Doc and I made a plan. Lots of fish oil, vitamin D, turmeric, and CoQ10. I used the Robb Wolf fish oil calculator, and drank 9-12 tsp. Barlean's fish oil each day, took 5000 IUs D3, got off wheat (per William Davis http://heartscanblog.blogspot.com/) which at this point was mainly just a beer or two a week, went back in 6 weeks. Small LDL dropped to 214, while overall LDL rose slightly. CRP dropped to .99. Dr. Davis mentions that eating a few almonds every day will lower large LDL, which I'm trying now.
This science experiment of one has shown me that the numbers can be pretty malleable. At age 41, I am trying to get all my numbers on the good side to hopefully avoid the long-term damage my parents experienced. With a small LDL drop of 75% and CRP drop of 80% I feel the anti-inflammatory effects of fish oil and D3 are all I need, with inflammation being the most important measure. I've dropped back to more of a maintenance level of all these supplements, and continue to see Paleo solutions as the way to address these problems.
Some friends have said that small LDL and CRP are yet unproven measures of long-term health, but I think time will prove these tests worthwhile. Hopefully my large LDL will go down a bit, but I'm less concerned about that than the previously addressed issues. We'll see!
on December 20, 2010
at 01:23 AM
I really appreciate all the answer that I have received, very informed and incredibly honest. Let me state my case first: I can say that I am a low fat paleo. I mean I stay away from all cereals, all legumes, oils derived from corn, soy, any processed food, and I have lots of fish, meat and vegetables. And I choose lean meat and also avoid egg yolks. With this diet I feel extremely well, I have lost 14 pounds, my total cholesterol is at optimal levels, my tryclicerides are very low and my physical endurance has improved a lot. I understand everybody agrees that if you have lots of saturated fats, your total cholesterol and ldl will rise. There are a number of members of this community -perhaps the majority- who think that total cholesterol or ldl levels are unrelated to circulatory risk. I thank them for sending me those links, I will take a look at them but, in the meantime, I still would like to know what could I possible lose by keeping my cholesterol low though diet. I am not using statins, just a low fat diet.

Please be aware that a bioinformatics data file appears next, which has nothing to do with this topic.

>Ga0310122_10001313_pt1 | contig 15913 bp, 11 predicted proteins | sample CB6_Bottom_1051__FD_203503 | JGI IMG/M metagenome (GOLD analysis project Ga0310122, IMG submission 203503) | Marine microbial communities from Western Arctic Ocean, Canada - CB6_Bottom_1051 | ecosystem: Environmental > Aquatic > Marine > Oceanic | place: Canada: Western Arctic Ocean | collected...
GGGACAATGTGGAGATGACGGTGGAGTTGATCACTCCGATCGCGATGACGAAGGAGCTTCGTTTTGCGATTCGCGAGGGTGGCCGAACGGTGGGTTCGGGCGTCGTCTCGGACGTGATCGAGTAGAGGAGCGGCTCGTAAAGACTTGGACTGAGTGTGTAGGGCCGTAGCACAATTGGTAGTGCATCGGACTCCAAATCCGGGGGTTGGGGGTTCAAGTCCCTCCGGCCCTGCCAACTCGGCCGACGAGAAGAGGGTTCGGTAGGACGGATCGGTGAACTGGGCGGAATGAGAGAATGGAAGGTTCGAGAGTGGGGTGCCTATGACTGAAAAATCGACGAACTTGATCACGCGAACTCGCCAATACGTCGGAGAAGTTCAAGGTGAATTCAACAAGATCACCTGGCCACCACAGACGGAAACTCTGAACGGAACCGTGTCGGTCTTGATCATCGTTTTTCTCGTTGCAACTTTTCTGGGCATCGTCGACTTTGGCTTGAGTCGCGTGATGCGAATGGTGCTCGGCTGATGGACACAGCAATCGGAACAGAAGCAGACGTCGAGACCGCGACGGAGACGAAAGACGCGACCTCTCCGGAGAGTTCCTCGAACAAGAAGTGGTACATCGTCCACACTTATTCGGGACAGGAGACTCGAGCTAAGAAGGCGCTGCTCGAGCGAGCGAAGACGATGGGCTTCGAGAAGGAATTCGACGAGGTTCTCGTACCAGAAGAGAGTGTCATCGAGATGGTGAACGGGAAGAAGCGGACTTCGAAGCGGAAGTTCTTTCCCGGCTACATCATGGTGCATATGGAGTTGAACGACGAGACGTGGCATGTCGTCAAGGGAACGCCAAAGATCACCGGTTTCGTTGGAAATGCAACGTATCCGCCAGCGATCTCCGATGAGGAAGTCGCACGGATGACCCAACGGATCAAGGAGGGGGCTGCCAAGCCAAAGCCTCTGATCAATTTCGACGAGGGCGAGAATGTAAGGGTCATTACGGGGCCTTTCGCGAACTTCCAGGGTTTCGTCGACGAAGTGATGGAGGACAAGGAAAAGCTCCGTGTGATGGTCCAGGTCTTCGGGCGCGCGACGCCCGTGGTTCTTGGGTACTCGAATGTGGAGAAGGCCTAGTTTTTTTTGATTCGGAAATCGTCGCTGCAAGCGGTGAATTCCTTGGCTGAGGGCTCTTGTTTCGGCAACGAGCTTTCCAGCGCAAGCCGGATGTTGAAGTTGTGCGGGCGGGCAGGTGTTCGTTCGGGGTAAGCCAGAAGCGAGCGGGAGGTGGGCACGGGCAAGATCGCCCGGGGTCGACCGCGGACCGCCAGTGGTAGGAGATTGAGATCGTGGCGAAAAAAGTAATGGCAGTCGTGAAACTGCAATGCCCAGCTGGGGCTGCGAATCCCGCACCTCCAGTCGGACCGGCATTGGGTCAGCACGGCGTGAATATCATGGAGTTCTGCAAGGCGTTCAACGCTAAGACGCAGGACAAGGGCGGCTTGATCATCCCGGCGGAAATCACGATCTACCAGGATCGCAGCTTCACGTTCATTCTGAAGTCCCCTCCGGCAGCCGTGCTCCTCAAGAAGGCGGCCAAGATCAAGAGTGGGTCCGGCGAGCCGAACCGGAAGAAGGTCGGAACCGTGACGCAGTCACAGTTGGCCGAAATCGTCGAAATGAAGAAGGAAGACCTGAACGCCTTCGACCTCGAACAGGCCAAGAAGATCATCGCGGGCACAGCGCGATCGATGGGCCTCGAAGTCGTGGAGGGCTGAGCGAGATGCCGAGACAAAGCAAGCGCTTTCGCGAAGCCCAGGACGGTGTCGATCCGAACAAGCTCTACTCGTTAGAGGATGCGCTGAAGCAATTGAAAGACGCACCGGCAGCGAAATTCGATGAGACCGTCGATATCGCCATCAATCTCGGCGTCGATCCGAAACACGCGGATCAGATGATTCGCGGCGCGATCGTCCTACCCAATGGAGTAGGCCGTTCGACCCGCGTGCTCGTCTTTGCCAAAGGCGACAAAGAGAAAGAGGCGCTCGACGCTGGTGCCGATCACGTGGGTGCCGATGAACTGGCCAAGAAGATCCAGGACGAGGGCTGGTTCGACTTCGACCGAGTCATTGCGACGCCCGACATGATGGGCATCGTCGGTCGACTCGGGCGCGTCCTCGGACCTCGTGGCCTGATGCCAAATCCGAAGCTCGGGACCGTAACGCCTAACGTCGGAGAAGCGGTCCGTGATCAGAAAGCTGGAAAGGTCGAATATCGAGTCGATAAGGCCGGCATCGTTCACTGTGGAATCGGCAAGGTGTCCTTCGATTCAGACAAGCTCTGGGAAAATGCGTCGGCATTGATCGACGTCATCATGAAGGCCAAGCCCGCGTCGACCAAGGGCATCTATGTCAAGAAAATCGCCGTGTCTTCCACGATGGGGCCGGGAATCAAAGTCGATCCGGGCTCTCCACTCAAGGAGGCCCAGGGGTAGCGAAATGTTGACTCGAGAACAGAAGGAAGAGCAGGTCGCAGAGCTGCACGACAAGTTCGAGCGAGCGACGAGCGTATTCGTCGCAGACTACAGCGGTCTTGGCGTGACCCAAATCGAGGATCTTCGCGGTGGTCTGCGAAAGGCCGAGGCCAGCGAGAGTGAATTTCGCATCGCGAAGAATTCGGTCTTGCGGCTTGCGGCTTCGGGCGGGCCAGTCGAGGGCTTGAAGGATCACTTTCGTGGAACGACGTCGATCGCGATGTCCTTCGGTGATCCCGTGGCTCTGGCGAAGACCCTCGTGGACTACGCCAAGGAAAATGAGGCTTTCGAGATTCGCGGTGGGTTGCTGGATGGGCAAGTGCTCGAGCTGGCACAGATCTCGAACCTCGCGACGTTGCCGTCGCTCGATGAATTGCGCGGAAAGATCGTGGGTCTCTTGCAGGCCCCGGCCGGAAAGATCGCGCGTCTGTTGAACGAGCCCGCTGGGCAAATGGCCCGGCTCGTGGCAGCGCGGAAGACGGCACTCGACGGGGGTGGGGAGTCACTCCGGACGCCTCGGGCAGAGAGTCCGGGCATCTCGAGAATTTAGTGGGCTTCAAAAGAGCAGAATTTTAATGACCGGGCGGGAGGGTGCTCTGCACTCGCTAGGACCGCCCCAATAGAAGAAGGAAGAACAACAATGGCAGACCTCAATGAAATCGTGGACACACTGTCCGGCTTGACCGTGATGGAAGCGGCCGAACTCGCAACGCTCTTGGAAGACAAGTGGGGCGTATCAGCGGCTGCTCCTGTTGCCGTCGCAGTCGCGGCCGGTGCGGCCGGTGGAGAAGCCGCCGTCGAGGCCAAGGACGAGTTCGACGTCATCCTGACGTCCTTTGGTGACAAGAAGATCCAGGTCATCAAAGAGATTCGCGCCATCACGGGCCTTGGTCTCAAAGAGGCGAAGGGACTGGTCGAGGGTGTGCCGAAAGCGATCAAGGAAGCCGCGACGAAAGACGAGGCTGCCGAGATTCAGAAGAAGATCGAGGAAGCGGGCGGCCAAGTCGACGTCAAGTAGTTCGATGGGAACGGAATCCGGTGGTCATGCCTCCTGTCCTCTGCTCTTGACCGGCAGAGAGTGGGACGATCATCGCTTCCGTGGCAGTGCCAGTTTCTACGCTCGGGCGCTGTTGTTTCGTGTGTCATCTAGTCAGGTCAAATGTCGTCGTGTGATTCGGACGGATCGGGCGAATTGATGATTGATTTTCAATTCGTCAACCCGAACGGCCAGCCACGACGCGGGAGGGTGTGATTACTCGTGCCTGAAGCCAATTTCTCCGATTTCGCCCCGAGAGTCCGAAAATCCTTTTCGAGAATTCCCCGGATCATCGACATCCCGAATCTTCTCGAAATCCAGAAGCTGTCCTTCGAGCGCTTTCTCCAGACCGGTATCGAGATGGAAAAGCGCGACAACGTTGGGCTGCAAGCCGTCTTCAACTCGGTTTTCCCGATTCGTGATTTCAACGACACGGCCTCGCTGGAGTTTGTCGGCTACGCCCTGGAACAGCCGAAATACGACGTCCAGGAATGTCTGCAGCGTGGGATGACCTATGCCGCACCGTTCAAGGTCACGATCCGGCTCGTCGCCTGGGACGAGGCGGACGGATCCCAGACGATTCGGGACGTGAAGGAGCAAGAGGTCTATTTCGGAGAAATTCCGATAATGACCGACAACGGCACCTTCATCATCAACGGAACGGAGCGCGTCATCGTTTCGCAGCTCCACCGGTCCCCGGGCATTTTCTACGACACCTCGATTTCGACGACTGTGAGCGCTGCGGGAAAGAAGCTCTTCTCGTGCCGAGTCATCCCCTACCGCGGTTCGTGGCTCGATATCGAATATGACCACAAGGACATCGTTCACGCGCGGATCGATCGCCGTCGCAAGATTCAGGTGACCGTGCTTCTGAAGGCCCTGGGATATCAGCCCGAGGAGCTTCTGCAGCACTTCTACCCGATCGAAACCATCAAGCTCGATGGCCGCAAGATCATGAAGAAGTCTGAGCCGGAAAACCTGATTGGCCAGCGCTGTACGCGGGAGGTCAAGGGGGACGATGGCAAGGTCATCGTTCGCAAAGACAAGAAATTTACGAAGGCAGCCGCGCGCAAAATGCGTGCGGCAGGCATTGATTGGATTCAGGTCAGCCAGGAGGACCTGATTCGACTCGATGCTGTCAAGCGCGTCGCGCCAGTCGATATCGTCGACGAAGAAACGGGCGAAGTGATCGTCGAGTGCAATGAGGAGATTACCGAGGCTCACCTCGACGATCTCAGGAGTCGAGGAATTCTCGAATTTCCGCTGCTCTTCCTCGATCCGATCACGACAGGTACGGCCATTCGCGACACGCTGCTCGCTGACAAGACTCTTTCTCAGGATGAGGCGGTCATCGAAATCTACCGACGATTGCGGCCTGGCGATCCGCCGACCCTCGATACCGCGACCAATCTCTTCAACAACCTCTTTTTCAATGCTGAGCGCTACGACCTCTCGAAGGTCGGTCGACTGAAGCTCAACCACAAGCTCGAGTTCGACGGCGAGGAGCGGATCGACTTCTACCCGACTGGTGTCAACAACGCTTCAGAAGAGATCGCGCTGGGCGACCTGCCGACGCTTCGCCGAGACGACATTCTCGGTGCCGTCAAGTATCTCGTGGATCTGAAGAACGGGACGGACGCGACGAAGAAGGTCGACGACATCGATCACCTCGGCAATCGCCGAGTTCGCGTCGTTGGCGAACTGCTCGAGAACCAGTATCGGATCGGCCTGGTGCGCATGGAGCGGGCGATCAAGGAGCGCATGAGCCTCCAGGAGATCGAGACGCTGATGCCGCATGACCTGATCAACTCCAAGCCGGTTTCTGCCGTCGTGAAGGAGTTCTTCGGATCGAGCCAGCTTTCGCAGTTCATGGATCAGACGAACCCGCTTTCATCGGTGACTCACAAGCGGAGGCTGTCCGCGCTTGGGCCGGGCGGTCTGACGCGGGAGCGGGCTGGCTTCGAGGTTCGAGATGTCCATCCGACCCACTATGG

on December 19, 2010
at 10:02 PM
Paleo / Low Carb diets offer the BEST overall heart health markers.
Go to minute 23 in this video, for the results of this one vegan researcher:
HDL goes through the roof. This is your good cholesterol. Triglycerides drop very low. LDL may increase, but the particle count drops while the particle size increases. This isn't the stuff that forms atherosclerotic plaque.